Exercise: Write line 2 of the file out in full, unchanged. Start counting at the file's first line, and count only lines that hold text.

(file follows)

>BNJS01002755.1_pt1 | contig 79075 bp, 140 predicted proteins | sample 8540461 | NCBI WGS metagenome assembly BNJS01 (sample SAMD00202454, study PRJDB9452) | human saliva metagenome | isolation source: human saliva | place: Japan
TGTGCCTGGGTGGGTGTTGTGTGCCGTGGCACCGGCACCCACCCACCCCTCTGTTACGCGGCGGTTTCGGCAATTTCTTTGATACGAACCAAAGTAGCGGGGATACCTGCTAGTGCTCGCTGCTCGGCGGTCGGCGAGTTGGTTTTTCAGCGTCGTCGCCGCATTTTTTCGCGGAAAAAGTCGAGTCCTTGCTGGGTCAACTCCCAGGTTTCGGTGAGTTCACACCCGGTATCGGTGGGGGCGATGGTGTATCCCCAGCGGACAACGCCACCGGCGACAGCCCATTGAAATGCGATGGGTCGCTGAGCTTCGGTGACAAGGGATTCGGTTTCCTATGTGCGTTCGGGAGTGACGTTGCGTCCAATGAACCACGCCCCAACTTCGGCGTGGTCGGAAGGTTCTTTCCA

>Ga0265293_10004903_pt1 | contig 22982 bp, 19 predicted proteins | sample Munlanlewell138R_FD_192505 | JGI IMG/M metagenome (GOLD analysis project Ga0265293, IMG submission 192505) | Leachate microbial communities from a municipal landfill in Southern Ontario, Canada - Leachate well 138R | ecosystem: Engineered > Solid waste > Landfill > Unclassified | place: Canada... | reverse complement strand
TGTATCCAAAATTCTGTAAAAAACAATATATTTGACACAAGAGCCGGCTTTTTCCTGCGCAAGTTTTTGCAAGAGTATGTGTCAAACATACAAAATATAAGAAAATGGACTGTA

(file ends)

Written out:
TGTGCCTGGGTGGGTGTTGTGTGCCGTGGCACCGGCACCCACCCACCCCTCTGTTACGCGGCGGTTTCGGCAATTTCTTTGATACGAACCAAAGTAGCGGGGATACCTGCTAGTGCTCGCTGCTCGGCGGTCGGCGAGTTGGTTTTTCAGCGTCGTCGCCGCATTTTTTCGCGGAAAAAGTCGAGTCCTTGCTGGGTCAACTCCCAGGTTTCGGTGAGTTCACACCCGGTATCGGTGGGGGCGATGGTGTATCCCCAGCGGACAACGCCACCGGCGACAGCCCATTGAAATGCGATGGGTCGCTGAGCTTCGGTGACAAGGGATTCGGTTTCCTATGTGCGTTCGGGAGTGACGTTGCGTCCAATGAACCACGCCCCAACTTCGGCGTGGTCGGAAGGTTCTTTCCA